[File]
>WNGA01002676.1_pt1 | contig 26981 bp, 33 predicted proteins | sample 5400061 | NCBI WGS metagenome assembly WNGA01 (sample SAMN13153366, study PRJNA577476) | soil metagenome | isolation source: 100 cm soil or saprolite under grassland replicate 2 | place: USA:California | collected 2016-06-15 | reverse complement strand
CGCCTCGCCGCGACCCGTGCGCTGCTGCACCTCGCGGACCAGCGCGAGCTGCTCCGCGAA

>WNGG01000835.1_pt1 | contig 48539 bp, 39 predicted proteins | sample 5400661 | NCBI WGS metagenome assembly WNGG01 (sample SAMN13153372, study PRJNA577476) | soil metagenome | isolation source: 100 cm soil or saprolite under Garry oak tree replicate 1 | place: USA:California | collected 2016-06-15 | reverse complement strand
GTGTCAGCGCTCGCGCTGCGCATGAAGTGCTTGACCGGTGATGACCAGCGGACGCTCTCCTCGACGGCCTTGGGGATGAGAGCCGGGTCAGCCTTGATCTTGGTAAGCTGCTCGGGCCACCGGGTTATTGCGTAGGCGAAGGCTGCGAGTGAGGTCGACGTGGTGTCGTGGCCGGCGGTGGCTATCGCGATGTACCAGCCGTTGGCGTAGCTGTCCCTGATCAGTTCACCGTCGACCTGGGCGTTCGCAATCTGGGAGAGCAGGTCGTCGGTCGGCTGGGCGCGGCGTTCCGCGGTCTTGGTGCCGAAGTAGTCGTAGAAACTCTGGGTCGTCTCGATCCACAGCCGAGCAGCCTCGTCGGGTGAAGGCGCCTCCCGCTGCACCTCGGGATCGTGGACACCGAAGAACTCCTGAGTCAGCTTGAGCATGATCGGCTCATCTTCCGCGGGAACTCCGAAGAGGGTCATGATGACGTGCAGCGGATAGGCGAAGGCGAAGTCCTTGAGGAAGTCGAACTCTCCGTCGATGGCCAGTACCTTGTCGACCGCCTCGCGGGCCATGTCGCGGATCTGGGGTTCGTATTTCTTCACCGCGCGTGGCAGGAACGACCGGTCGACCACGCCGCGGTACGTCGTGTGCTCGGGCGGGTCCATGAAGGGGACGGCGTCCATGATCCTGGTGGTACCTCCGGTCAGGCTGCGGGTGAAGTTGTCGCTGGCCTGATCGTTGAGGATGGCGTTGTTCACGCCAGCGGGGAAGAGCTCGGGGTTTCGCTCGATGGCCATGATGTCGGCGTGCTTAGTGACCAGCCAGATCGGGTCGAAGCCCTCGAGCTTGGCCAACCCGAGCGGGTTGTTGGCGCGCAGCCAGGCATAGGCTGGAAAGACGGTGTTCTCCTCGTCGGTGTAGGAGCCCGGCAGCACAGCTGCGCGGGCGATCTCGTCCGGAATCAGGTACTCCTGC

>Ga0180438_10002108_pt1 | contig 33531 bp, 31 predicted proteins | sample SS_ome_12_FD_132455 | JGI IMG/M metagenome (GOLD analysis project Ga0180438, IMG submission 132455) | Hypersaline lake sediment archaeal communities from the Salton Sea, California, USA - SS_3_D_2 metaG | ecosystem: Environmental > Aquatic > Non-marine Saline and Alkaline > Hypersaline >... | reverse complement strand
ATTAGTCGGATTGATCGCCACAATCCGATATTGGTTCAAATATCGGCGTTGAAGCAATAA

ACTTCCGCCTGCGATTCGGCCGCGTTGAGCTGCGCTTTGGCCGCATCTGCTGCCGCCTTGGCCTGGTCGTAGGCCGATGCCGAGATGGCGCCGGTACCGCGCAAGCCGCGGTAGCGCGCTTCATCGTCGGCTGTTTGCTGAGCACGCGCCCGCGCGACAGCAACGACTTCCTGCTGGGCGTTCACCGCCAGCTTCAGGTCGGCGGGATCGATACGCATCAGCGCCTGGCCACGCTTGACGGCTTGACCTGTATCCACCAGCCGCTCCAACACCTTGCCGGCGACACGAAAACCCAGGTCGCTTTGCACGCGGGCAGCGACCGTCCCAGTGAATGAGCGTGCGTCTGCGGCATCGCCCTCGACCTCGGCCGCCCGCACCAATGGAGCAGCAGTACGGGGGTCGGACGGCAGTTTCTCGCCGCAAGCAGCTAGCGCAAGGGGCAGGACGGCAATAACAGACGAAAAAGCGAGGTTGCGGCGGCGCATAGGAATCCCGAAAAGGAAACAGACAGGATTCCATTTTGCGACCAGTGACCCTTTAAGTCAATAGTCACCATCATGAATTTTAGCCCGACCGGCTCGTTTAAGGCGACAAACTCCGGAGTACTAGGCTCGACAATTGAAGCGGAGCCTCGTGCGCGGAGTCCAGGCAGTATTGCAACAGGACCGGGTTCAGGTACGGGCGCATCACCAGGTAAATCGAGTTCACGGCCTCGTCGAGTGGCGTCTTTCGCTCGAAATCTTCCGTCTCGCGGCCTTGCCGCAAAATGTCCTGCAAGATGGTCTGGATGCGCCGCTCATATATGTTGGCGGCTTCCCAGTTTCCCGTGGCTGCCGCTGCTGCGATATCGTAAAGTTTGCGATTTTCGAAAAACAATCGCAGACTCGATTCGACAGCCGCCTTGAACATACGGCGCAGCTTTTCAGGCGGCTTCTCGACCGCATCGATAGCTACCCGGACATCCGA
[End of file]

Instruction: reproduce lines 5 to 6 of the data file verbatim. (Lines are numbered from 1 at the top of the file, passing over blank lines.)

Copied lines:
>Ga0180438_10002108_pt1 | contig 33531 bp, 31 predicted proteins | sample SS_ome_12_FD_132455 | JGI IMG/M metagenome (GOLD analysis project Ga0180438, IMG submission 132455) | Hypersaline lake sediment archaeal communities from the Salton Sea, California, USA - SS_3_D_2 metaG | ecosystem: Environmental > Aquatic > Non-marine Saline and Alkaline > Hypersaline >... | reverse complement strand
ATTAGTCGGATTGATCGCCACAATCCGATATTGGTTCAAATATCGGCGTTGAAGCAATAA